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Microsoft Excel: My Manager Wants A Blank Line For Every Subtotal

written by: Mr Excel•edited by: Tricia Goss•updated: 11/21/2011

Problem: Your manager wants you to add a blank line between sections of the subtotal report. This is a fairly standard request. Quite simply, data looks better when it is formatted this way.

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    Strategy: This is really hard. There is no built-in way to do this. I’ve tried many methods. I picked the three best methods to explain here.

    Method 1:

    1) To do this easily, follow the steps in the preceding "bold pink Tahoma font" chapter. Add subtotals, collapse to level 2, select column A between the headings and grand total, Edit – Go To – Special– Visible Cells Only. You will then have selected just the subtotal rows, as shown in Fig. 721.

    2) From the menu, select Format – Row – Height. Depending on your font, the row height will probably be between 12 and 14. The height shown here in Fig. 722 is 12.75.

    3) Mentally multiply by 2 and type 25.5 as the new height, as shown in Fig. 723.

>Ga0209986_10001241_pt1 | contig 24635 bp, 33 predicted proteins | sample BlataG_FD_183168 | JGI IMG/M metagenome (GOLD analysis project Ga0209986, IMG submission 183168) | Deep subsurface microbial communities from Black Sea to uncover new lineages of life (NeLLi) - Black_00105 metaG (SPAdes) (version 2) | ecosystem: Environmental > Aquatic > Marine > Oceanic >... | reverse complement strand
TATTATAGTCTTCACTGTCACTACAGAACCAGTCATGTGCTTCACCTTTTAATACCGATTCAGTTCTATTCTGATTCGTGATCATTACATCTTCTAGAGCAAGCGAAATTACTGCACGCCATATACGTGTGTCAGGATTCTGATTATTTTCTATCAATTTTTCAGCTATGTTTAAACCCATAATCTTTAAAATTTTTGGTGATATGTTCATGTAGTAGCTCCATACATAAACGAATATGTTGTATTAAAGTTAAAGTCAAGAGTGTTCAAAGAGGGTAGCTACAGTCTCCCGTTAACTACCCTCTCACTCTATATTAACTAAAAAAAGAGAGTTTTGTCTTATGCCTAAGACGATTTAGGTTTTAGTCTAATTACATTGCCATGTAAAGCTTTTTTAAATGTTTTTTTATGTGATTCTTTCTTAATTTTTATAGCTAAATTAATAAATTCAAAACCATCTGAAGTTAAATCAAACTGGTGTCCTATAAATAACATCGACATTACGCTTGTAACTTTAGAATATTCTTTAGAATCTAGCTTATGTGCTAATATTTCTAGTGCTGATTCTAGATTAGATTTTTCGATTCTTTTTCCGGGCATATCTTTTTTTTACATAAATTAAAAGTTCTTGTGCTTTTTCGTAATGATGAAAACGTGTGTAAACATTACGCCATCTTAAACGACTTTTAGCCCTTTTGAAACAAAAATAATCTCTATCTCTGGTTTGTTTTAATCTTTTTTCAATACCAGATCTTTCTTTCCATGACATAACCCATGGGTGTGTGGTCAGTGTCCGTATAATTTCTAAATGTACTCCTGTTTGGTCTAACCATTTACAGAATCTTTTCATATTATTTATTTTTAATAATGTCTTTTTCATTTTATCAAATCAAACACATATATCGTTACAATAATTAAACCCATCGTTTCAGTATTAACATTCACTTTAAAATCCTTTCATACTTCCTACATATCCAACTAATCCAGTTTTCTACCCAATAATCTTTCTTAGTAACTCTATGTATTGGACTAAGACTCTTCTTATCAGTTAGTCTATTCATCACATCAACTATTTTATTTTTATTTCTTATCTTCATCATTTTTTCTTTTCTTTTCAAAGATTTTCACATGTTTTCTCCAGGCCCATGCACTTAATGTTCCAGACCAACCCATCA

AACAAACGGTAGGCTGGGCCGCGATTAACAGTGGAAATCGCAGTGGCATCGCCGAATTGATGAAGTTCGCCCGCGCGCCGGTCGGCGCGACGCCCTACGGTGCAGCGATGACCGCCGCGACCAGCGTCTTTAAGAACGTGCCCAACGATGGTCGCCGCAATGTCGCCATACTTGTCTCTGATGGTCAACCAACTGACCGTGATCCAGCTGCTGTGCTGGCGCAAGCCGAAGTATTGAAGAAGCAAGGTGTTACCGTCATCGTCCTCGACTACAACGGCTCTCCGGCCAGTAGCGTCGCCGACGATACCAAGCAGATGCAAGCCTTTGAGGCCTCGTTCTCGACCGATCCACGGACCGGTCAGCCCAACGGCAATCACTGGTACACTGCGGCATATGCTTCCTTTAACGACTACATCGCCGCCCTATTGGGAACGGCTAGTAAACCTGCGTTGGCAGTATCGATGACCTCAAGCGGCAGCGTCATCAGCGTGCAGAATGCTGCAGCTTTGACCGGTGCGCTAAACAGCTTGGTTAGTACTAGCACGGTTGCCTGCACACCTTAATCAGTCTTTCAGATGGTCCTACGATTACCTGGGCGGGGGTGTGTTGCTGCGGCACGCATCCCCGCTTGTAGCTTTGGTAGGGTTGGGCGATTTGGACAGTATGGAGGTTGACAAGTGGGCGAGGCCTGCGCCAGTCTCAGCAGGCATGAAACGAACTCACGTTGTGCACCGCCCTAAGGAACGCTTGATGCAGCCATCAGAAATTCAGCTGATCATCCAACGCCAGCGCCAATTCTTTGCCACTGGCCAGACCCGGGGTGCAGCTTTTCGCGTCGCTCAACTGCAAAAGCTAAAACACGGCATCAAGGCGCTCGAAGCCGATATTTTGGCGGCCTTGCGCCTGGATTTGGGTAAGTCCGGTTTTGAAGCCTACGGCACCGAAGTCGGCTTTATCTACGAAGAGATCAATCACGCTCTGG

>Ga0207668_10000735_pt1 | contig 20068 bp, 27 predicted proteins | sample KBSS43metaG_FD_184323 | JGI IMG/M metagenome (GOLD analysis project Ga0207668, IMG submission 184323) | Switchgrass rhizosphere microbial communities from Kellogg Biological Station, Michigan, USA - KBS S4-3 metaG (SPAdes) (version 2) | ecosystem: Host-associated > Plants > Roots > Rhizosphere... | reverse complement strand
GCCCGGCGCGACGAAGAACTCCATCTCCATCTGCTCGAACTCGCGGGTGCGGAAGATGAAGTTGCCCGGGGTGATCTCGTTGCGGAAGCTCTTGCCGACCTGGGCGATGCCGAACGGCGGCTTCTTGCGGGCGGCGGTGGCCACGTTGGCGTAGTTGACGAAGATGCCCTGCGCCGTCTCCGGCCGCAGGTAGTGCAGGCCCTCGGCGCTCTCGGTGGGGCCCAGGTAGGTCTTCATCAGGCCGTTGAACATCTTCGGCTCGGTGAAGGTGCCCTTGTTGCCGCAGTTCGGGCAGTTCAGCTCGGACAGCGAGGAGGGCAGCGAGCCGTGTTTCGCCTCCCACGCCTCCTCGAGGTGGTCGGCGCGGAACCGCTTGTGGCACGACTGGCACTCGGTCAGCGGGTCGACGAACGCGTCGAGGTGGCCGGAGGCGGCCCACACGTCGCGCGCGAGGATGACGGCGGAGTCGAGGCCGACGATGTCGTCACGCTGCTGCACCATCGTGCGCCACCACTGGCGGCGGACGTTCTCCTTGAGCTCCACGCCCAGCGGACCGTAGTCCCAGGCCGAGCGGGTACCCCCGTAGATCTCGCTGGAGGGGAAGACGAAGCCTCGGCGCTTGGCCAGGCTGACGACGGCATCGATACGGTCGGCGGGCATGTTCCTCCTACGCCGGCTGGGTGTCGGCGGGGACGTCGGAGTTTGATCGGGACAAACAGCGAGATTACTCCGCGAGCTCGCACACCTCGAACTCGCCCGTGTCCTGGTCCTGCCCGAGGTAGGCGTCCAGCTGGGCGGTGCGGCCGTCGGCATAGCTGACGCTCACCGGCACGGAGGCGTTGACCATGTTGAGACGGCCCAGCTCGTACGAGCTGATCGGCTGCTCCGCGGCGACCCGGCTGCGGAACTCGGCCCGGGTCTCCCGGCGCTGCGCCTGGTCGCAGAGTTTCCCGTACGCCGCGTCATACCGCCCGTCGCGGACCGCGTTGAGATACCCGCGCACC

This creates a fairly ugly intermediate result, as shown in Fig. 724.

    4) Select everything from the first subtotal to the last subtotal again, this time selecting all of the columns in the dataset. As shown in Fig. 725, use Edit – Go To – Special – Visible Cells Only.

    5) Press Ctrl+1 on the keyboard to display the Format Cells dialog. Select the Alignment tab. By default, you will see that the Text Alignment – Vertical is set to Bottom, as shown in Fig. 726.

    6) Choose the Vertical dropdown arrow. As shown in Fig. 727, you will appear to have choices for Center, Bottom, Justify, or Distributed.

    7) Use the up scrollbar to display the other choice: Top, as shown in Fig. 728.

    8) Select Top and choose OK, as shown in Fig. 729.

    As shown in Fig. 730, the intermediate result looks only slightly better.

    9) Choose the Group & Outline button #3 to display the detail rows again, as shown in Fig. 731.

    Although you can see that there is no blank row after the subtotals in rows 8 and 13, when you print the report for your manager, it will appear to have a blank row, as shown in Fig. 732.

    10) From the menu, select Insert – Row. You will have inserted 50 rows at the appropriate spots, as shown in Fig. 747.

    11) You can now delete the temporary column A. Select any cell in column A and choose Edit – Delete – Entire Column, as shown in Fig. 748.

    Gotcha: In order to delete all of the subtotals, you will have to select the entire range before calling the Data Subtotals command. One fast way to do this is to click on the blank gray box above and to the left of cell A1. This box will select all cells in the worksheet, as shown in Fig. 751.

    Now when you choose Data – Subtotals, you will find that Excel has selected all of the subtotals. Click Remove All to remove the subtotals, as shown in Fig. 752.